Just under 4 months ago, I got an iPad Air 2. I bought it primarily, as a remote control for my digital audio workstation, Ableton Live, via TouchOSC (so I could make changes to my audio projects without having to interact with a glass trackpad and a keyboard). Secondly, as a makeshift Kindle (for those moments when I’m waiting for people, and I need to read). Third, as a mobile external monitor (crazy, I know), via Air Display. Perfect setup for a burgeoning film score composer, who didn’t want to haul heavy monitors (or any equipment for that matter), to clients’ offices or meetings.
I noticed that as time went on, I began to take my 13” Retina MacBook Pro out in public, less and less. This was mostly for security reasons – Nigeria, sigh – but also because a good number of the things I used to do on my laptop could now be done on iPad with very little trade off. The iPad’s tri-core A8X chip kept up with me marvelously, from keeping more than 30 tabs open on Safari, to staying connected to the TechCabal newsroom via Slack, to Google Drive, Docs and Sheets, to putting down musical ideas in Garageband, to reading saved pages on Instapaper, to listening to Skrillex’ music via Soundcloud, to playing Asphalt 8 and Mortal Kombat X in between work sessions.
As a tech geek, and a hobbyist programmer, I’m mildly obsessed with ergonomics, and I found I got tired really quick when I had to write – mostly because of the lack of an actual keyboard. This became increasingly apparent when I began writing for TechCabal a few weeks ago. Typing on glass is fine for social media, and note taking, but for 600-1000 word posts?
So, Friday morning, I got a bluetooth keyboard, to fix that.
Or so I thought.
I’ll start by saying that the bluetooth keyboard is pretty well designed, featuring a similar layout to my Macbook keyboard. Excellent battery life (weeks, not hours, I read somewhere), zero lag, impressive key structure, a clip, on which I can place the iPad, effectively turning it into a 9.7 inch laptop.
My first trial was a TC article, at around 9:30am. Turned the iPad on and paired the keyboard in seconds. They acted like long lost lovers, sharing keystrokes and stuff. I opened up Google Drive, and then Google Docs, to begin pouring my thoughts to ‘paper’ (or screen, depending on how you look at it).
My first gripe with it was the small size, which is largely a function of the size of the iPad itself, but I have rather large fingers, and even my 13-inch laptop sometimes doesn’t have enough key spacing to make typing as comfortable as I’d prefer, and this is even worse. Because of the size, there’s no key travel, and I found myself over-reaching sometimes, and then having to touch the screen to correct the many mistakes.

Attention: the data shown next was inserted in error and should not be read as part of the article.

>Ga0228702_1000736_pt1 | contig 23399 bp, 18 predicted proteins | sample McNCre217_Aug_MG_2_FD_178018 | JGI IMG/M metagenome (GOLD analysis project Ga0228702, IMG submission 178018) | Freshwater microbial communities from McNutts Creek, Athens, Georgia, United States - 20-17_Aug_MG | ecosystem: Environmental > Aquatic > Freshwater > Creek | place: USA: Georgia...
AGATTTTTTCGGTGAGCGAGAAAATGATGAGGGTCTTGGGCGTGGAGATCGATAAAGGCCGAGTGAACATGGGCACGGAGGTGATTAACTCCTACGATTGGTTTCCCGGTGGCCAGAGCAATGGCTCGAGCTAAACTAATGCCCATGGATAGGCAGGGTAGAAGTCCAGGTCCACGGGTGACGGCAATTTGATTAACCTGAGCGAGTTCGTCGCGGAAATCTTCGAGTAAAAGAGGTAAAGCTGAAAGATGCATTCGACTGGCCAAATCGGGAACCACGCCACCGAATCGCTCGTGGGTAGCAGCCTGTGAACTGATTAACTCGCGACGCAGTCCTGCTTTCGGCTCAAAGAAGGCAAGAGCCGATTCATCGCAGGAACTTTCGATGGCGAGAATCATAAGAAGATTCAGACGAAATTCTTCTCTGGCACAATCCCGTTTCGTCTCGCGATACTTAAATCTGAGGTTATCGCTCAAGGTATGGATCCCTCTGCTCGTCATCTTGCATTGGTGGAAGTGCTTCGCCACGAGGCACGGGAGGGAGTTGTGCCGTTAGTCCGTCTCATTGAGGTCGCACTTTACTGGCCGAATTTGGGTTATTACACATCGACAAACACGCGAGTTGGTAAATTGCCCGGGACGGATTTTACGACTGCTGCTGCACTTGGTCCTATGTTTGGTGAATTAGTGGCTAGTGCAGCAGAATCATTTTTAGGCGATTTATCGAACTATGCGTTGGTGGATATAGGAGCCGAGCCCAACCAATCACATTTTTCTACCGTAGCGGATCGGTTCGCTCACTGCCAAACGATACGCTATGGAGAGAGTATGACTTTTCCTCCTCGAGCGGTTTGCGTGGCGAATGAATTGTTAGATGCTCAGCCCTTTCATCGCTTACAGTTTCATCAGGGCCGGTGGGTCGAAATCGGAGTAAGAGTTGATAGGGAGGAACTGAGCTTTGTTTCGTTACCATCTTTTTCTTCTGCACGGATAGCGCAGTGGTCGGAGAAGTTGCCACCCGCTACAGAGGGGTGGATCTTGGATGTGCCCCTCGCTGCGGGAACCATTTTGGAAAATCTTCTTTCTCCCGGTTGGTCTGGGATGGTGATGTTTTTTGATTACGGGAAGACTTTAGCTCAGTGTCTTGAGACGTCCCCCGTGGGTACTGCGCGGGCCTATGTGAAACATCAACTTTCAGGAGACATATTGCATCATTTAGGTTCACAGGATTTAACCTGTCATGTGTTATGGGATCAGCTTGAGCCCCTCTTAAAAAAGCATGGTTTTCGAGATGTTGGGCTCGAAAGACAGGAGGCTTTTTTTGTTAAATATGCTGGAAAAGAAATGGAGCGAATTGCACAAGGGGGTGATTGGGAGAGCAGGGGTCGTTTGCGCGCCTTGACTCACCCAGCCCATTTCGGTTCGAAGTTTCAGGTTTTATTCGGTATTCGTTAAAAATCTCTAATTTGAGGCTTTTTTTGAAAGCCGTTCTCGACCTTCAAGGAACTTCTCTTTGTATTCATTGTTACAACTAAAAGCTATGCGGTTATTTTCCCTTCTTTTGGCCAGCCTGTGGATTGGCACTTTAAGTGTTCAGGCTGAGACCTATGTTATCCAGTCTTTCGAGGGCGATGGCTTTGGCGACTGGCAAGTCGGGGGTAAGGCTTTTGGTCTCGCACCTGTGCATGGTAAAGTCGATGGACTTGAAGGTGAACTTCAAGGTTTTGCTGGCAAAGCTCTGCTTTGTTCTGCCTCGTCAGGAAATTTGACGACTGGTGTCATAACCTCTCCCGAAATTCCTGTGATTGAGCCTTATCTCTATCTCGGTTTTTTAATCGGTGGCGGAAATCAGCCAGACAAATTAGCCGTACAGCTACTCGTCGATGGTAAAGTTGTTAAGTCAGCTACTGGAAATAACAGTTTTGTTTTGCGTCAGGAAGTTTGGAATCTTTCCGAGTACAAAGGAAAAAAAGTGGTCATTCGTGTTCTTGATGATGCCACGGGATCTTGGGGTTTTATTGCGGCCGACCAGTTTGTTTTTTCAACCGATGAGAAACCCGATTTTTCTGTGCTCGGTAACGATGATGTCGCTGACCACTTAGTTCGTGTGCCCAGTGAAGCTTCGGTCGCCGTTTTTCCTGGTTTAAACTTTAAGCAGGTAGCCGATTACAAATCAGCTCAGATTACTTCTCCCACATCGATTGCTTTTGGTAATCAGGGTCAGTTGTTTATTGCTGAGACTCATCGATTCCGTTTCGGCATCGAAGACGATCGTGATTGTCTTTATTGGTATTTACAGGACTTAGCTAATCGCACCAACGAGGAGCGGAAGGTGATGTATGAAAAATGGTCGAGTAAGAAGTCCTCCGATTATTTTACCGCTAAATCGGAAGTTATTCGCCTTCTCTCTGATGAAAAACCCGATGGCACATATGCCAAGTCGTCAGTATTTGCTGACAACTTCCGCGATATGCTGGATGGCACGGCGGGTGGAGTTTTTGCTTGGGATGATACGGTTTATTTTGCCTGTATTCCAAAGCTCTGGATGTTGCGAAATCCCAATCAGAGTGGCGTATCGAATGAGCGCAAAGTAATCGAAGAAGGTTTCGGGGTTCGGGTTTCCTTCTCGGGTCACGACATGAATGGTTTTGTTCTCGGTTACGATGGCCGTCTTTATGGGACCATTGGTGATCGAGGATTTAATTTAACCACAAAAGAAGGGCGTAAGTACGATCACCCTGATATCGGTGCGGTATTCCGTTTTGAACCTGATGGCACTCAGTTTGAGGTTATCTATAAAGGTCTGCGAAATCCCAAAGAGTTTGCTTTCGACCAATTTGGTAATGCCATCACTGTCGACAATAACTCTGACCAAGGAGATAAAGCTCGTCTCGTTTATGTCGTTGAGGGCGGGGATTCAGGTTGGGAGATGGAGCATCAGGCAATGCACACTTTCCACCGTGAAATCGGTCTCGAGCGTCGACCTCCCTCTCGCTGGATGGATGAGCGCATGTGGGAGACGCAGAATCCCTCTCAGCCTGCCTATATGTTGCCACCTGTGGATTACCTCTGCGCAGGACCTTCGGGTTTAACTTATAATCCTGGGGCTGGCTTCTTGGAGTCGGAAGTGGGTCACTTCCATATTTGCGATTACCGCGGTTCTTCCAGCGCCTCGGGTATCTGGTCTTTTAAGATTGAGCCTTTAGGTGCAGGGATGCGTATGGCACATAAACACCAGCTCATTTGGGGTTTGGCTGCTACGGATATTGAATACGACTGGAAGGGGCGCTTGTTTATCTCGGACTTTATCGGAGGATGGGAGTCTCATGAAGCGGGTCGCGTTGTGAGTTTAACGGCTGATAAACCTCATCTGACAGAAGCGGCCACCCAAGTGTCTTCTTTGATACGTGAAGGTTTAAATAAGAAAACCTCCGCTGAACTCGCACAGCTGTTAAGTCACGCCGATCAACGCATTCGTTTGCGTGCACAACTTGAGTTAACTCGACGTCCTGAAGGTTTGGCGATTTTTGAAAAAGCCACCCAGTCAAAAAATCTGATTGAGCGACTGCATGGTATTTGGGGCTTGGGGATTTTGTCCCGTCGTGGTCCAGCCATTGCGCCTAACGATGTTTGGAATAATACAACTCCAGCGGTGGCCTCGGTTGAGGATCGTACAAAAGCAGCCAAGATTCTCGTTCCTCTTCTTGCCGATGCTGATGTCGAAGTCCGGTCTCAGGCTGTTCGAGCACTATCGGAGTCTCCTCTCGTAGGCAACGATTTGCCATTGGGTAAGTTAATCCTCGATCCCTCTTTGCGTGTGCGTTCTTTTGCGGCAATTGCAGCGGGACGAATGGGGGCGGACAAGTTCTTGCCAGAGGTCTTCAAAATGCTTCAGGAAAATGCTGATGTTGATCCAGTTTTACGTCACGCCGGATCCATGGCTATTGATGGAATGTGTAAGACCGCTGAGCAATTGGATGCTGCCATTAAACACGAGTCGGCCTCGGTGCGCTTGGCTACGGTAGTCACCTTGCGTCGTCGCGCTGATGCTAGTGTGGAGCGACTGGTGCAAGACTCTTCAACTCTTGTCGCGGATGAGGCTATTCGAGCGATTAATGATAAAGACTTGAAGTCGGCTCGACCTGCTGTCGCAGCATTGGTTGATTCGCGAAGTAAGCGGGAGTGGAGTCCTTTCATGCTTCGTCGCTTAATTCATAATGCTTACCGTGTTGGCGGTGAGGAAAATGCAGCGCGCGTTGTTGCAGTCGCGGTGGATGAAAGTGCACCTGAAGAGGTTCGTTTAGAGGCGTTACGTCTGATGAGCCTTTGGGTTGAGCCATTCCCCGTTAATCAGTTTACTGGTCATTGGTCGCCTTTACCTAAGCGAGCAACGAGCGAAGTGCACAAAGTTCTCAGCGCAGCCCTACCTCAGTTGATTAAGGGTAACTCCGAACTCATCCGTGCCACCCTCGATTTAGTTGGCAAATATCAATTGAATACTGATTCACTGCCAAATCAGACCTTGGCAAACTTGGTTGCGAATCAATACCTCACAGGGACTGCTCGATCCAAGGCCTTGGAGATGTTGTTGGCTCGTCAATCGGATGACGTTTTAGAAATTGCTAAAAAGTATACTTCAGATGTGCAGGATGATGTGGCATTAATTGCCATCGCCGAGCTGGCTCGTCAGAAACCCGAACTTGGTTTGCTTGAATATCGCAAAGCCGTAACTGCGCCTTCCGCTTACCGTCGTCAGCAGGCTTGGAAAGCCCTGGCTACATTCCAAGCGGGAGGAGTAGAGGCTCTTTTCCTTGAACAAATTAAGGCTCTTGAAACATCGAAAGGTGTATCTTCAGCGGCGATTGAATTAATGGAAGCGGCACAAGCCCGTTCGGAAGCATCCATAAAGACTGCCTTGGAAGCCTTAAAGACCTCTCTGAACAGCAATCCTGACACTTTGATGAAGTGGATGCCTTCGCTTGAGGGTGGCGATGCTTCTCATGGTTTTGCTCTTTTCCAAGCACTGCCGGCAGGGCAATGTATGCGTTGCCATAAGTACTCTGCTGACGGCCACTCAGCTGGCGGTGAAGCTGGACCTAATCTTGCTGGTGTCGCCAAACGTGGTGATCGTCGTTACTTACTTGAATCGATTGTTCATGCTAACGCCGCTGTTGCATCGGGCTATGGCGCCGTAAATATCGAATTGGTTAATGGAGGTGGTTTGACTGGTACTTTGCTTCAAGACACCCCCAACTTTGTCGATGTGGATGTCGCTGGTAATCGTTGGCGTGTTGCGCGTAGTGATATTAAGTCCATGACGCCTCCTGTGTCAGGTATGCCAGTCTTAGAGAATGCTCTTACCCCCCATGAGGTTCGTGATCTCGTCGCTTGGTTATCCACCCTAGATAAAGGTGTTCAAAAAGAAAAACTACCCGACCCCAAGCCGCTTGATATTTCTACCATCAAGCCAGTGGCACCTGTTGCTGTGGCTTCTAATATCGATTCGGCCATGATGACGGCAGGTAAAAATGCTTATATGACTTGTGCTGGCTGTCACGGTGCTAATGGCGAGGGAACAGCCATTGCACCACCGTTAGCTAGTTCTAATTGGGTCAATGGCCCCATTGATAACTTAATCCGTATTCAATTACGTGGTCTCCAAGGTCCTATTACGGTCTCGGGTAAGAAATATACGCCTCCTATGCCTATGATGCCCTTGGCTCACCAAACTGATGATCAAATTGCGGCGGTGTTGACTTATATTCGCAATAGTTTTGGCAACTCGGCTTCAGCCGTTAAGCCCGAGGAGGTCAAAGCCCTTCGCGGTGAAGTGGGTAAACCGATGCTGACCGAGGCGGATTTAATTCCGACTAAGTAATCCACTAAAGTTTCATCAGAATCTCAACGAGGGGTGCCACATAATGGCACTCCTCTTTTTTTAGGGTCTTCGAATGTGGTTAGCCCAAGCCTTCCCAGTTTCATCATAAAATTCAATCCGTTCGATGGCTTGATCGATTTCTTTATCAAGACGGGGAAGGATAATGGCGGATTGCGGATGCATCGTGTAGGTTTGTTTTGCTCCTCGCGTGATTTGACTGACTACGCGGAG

Muscle memory is a hard thing to shake off. I’ve been typing on a particular size of keyboard for so long, that anything smaller doesn’t make sense anymore.
In the same vein, iOS9 wasn’t built for keyboard input, so I found myself having to break my flow, lift my hands to the screen to move the cursor, select text, et cetera, which is why I think touchscreen laptops are some of the most illogical devices ever created, born out of a desire to show off, rather than a genuine consumer need.
On more than one occasion, I subconsciously reached for a trackpad, to perform actions like text selection, and switching between apps, but to my dismay, all I felt was the cold, unresponsive surface of the bluetooth keyboard.
Based on my experience so far, I think using a keyboard with an iPad is physically possible, but not very useful, in the grand scheme of things. Today, I caught myself more than once ignoring the keyboard in front of me, and typing on the glass touchscreen I sought to avoid initially. Does this mean it’s a completely bad idea? No. But I think for most people, it requires far too much ‘getting used to’, to make it worthwhile, at least in the short term.
When typing anything, I guess it’s best to opt for an actual keyboard, in tandem with an operating system, like OSX, optimised for such. iPad, and iOS by extension, was never designed to accommodate a keyboard, because for a lot of the things it’s useful for, it doesn’t need one.
I reckon Apple called this one right from the start. It’s just not worth the stress.